The evidence that Mr. Atha submitted to the AC appears in exhibits 22F through 25F. ( See Doc. 14-5). Mr. Atha argues that these exhibits "show severe depression and mental health treatment following the suicide attempt on 10/13/08" and "a severe contusion of left should [sic] and right ankle on 1/5/09 with pain at 10/10 on the pain scale." (Doc. 8, p. 35). The record already contained evidence related to Mr. Atha's shoulder and ankle injury, and the ALJ considered that evidence in making his disability determination. (Doc. 14-3, p. 23; Doc. 14-11, pp. 6-14). The October 17, 2008 records relating to Mr. Atha's attempted suicide and subsequent treatment also were in the record already. (Doc. 4-12, pp. 86-88). The remainder of the mental-health treatment evidence submitted to the AC showed that Mr. Atha completed treatment at the C.E.D. and had a GAF score between 55 and 60, which supports the ALJ's conclusion that Mr. Atha's mental health issues are not disabling when he is sober. ( See Doc. 4-15, pp. 75-78). Because the evidence submitted to the AC was either cumulative or was not likely to change the outcome of the ALJ's decision, the AC did not err in denying review based on the evidence submitted.

Mr. Atha also claims that the AC erred in not articulating its reasons for declining to review the ALJ's decision. (Doc. 8, p. 38). The regulations do not require the AC to articulate its reasons for denying review. ( See 20 C.F.R. §§ 416.1470, 416.1481). "[B]ecause a reviewing court must evaluate the claimant's evidence anew, the AC is not required to provide a thorough explanation when denying review. Burgin v. Comm. of Soc. Sec., 420 Fed.Appx. 901, 903 (11th Cir. 2011); see also Flowers v. Astrue, 2012 WL 222970, at *6 (S.D. Ala. Jan. 6, 2012) (upholding that the AC's decision not to review the ALJ's decision in light of additional evidence where the AC "provided no explanation for its decision beyond its conclusion that these additional records provided no reason to review the ALJ's decision"). In this case, the AC stated that it "found no reason under our rules to review the Administrative Law Judge's decision." (Doc. 4-3, p. 2). The AC specifically stated that it "considered... the additional evidence listed on the enclosed Order of Appeals Council." ( Id. ). Therefore, the AC's denial of benefits was sufficient under Eleventh Circuit law, and the AC did not err in not articulating its reasons for declining to review the ALJ's decision.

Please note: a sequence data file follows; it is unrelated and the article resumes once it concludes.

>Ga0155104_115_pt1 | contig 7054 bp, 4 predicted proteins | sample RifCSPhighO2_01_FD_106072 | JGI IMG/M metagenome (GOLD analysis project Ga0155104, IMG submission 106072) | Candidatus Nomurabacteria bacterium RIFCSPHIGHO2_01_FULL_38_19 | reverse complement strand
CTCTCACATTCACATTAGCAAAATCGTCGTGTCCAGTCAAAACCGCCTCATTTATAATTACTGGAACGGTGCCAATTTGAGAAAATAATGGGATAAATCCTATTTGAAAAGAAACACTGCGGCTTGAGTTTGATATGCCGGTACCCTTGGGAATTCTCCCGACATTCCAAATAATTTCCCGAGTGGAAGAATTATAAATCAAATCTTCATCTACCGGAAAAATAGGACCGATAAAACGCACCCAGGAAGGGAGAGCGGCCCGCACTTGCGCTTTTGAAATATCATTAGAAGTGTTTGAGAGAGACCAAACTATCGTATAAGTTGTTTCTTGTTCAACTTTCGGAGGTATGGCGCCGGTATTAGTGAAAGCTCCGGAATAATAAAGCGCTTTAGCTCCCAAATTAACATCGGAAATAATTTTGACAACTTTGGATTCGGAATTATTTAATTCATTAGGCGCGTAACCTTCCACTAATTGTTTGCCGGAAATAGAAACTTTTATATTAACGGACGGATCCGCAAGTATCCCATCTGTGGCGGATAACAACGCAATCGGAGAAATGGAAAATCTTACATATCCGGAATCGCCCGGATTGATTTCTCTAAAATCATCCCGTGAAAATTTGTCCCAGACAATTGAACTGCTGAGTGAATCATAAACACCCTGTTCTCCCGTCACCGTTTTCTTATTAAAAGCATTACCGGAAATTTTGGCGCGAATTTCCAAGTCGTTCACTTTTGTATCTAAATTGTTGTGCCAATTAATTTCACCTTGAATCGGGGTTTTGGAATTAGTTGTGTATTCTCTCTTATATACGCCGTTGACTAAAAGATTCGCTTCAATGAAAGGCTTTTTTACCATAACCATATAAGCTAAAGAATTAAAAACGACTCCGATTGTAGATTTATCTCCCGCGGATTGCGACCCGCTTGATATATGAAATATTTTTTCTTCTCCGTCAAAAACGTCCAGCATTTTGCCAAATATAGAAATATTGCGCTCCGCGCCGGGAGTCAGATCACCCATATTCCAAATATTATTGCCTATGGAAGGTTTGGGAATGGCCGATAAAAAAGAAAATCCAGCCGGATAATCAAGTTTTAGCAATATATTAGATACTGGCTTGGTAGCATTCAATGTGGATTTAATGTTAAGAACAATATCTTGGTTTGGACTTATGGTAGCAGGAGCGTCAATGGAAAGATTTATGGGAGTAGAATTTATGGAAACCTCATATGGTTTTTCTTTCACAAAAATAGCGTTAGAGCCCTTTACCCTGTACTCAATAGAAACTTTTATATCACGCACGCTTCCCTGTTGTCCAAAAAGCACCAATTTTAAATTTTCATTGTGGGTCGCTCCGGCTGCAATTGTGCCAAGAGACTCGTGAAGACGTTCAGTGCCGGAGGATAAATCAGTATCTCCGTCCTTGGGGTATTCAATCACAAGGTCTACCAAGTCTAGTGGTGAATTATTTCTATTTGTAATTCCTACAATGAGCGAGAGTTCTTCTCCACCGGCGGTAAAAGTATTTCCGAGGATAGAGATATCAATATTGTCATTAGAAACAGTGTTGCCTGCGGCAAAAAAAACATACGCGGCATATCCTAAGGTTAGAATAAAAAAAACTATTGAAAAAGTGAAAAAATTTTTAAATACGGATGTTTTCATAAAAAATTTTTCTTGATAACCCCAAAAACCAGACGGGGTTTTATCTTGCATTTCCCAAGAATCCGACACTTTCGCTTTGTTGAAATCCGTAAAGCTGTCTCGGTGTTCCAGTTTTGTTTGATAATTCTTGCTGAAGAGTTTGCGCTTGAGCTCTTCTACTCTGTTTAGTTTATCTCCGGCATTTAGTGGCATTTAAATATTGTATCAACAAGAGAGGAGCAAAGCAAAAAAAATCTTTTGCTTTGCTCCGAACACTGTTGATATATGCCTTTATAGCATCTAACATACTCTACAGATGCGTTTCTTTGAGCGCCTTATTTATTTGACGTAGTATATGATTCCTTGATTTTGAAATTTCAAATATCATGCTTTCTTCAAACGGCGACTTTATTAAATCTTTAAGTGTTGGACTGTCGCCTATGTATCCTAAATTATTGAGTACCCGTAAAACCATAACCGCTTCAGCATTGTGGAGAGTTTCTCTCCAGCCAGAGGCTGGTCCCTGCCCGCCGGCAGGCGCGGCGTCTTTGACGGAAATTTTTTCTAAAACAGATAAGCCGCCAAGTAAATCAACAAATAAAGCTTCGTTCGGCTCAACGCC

D. The ALJ Considered Mr. Atha's Impairments in Combination.

Mr. Atha argues that the ALJ did not consider the combined effects of his impairments. (Doc. 8, p. 41). He adds that the ALJ failed to state that he considered the combination of impairments in determining whether Mr. Atha was disabled. ( Id. ). These arguments are without merit.

The ALJ found that Mr. Atha did not have "an impairment or combination of impairments " that met or equaled a listing. (Doc. 4-3, pp. 26, 28) (emphasis added). The ALJ also stated that he considered all of Mr. Atha's symptoms when determining Mr. Atha's RFC. ( Id. at 30). This is sufficient under Eleventh Circuit law to show that the ALJ considered the combined effects of Mr. Atha's impairments. See Hutchinson v. Astrue, 408 Fed.Appx. 324, 327 (11th Cir. 2011) (holding that the ALJ's statement that the claimant did not have an "impairment, individually or in combination" that met one of the listed impairments was sufficient to show that the ALJ considered the combined effects of claimant's impairments).

Mr. Atha's citations to Gibson v. Heckler, 779 F.2d 619 (11th Cir. 1986) and Walker v. Bowen, 826 F.2d 996 (11th Cir. 1987) are inapposite. In both Gibson and Walker, the ALJ failed to address several of the claimant's impairments at all. See Gibson, 779 F.2d at 623; Walker, 826 F.2d at 1001. The ALJ in this case evaluated all of the impairments that Mr. Atha alleged.[6] Therefore, The ALJ properly considered Mr. Atha's alleged impairments both individually and in combination.

IV. CONCLUSION

Consistent with the foregoing, the Court concludes the ALJ's decision was based on substantial evidence and consistent with applicable legal standards. Accordingly, the decision of the Commissioner is AFFIRMED.

DONE and ORDERED.